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Usefulness of thromboelastography for perioperative evaluation of hemostatic profile in patients with primary brain tumors undergoing surgery

1 Department of Anaesthesiology, King George's Medical University, Lucknow, Uttar Pradesh, India
2 Department of Anaesthesiology, Institute of Liver and Biliary Diseases, New Delhi, India
3 Department of Transfusion Medicine, Sanjay Gandhi Postgraduate Institute of Medical Sciences, Lucknow, Uttar Pradesh, India

Correspondence Address:
Hemlata ,
Additional Professor, Department of Anaesthesiology, King George's Medical University, Lucknow, Uttar Pradesh
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Source of Support: None, Conflict of Interest: None

DOI: 10.4103/aer.aer_136_21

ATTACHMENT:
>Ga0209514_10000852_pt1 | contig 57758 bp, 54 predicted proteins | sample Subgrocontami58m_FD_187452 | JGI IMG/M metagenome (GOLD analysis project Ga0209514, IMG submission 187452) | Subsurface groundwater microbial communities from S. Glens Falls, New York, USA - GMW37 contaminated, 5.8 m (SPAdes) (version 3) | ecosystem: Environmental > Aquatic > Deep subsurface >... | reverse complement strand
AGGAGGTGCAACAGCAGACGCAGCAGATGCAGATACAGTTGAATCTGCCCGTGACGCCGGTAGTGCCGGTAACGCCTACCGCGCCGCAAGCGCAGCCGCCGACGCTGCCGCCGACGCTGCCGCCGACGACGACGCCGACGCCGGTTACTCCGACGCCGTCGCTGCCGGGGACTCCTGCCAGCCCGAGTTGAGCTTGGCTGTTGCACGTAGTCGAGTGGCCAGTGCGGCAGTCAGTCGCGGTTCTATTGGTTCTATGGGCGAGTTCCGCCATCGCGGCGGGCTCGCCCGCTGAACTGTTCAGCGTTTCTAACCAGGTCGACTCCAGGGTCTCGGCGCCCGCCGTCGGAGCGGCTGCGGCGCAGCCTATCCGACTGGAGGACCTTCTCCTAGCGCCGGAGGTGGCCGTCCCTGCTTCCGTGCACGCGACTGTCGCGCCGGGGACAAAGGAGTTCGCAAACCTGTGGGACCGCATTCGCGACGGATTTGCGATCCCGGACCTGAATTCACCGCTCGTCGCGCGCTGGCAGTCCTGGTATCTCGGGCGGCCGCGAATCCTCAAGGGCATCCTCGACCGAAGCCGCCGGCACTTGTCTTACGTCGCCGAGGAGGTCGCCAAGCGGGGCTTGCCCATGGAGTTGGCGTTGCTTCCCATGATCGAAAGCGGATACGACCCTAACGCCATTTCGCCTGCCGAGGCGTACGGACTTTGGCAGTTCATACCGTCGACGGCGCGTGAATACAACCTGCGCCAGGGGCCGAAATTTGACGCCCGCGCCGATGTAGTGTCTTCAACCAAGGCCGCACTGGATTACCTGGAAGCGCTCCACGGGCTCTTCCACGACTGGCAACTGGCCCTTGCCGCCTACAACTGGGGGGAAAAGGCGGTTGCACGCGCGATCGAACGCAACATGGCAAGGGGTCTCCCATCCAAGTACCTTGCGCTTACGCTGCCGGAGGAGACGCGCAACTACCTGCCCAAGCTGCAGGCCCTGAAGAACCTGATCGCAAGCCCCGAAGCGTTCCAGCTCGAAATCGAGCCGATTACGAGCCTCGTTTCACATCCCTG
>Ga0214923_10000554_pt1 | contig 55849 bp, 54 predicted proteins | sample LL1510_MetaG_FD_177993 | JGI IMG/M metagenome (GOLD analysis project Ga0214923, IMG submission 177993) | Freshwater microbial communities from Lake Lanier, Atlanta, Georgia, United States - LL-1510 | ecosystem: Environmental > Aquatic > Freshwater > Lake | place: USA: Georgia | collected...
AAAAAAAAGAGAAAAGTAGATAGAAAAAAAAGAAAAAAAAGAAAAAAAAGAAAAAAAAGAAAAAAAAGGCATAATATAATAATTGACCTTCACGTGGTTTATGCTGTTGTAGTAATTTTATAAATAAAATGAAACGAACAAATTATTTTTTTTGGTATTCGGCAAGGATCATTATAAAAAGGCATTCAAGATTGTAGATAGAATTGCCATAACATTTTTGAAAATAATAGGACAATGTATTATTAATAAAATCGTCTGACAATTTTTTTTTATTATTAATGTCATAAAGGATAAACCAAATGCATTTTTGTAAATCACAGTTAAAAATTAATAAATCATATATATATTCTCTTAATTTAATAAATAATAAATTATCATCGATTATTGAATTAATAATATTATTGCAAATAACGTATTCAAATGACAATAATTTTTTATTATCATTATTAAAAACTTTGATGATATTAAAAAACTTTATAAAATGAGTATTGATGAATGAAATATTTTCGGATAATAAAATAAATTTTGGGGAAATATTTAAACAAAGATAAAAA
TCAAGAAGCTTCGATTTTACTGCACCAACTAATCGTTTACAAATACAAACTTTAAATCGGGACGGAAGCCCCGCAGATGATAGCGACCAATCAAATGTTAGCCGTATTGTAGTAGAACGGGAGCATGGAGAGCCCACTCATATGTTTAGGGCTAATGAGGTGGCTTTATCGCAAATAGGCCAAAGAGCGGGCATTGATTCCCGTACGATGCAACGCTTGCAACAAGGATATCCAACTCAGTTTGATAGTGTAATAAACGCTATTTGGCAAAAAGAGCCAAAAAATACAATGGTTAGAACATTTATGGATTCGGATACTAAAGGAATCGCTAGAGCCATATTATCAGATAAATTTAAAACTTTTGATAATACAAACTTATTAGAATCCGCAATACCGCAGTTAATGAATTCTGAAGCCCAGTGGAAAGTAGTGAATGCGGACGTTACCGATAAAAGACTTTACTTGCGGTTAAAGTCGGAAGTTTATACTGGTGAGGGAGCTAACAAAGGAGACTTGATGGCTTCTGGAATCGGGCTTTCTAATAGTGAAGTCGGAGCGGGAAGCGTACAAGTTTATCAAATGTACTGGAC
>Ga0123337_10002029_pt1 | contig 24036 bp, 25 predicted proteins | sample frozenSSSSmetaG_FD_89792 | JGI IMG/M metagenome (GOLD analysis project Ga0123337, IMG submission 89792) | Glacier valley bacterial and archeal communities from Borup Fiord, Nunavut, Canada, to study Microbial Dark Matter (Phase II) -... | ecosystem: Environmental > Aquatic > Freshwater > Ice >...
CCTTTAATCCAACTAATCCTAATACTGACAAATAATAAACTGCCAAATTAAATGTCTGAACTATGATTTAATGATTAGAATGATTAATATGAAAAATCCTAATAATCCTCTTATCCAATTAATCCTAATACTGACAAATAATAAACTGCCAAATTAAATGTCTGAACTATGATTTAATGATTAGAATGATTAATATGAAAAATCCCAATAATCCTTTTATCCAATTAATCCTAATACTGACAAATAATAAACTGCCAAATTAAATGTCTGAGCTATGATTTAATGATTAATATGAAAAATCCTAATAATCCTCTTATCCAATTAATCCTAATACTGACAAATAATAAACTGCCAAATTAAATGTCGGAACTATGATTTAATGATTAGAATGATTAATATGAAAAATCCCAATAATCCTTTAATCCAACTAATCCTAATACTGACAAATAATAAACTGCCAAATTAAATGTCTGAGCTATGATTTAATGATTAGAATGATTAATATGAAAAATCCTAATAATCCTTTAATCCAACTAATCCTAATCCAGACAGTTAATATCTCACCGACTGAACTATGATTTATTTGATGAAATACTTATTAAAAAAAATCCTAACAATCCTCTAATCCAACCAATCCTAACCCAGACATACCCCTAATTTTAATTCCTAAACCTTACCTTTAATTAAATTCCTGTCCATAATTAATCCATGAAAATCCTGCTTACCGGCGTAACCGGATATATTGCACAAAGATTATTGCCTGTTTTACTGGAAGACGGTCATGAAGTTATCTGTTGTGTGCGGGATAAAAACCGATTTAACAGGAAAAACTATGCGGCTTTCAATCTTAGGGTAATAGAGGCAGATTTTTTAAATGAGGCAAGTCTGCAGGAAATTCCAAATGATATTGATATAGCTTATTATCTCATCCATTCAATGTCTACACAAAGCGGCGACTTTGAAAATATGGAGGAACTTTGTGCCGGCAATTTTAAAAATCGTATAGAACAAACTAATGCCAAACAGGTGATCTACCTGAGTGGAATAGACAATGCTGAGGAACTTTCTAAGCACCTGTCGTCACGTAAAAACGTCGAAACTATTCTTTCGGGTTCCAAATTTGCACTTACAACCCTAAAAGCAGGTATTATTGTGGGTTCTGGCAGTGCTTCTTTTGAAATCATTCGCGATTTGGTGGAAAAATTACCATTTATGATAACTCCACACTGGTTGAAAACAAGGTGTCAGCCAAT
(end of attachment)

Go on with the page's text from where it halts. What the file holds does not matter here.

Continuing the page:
Context: Hemostatic abnormalities are more common in patients with brain tumors than systemic malignant diseases. Conventional coagulation tests (CCT) are poor assays for dynamic assessment of clot strength in whole blood. Thromboelastography (TEG) gives us detailed information on the dynamics of clot development, stabilization, and dissolution reflecting in vivo hemostasis. TEG can assess both thrombosis and fibrinolysis. Aims: This study aimed to investigate the temporal trends in hemostatic profile occurring during surgery for primary brain tumors, using a combination of TEG and CCT, and to assess perioperative blood component support. Subjects and Methods: A prospective, observational study was done on 40 patients with primary brain tumors larger than 4 cm in maximum diameter on computed tomography or magnetic resonance imaging. The tests (TEG and CCT [PT, INR, activated partial thromboplastin time, and platelet count]) were performed preoperatively (on the day of surgery), intraoperatively (2 h into surgery), and postoperatively (the day after surgery). Statistical Analysis: SPSS Version 21.0 statistical analysis software was used. Results: We found a universal trend toward hypercoagulability (persistent decrease in R-time, K-time and increase in MA, α-angle, Coagulation Index) in all the TEG parameters measured intraoperatively and postoperatively even though the values were within normal limits. Results of CCT had poor correlation with TEG parameters. The mean intraoperative blood loss was 737.7 ± 185.6 mL, for which PRBC was transfused in 17 patients, FFP in 13, but no platelet transfusion was done intraoperatively. Conclusions: We found a trend toward hypercoagulability in our study in intraoperative and postoperative period using TEG which was not evident on CCT. TEG was a useful diagnostic tool to identify coagulation abnormalities and to guide perioperative blood transfusion.

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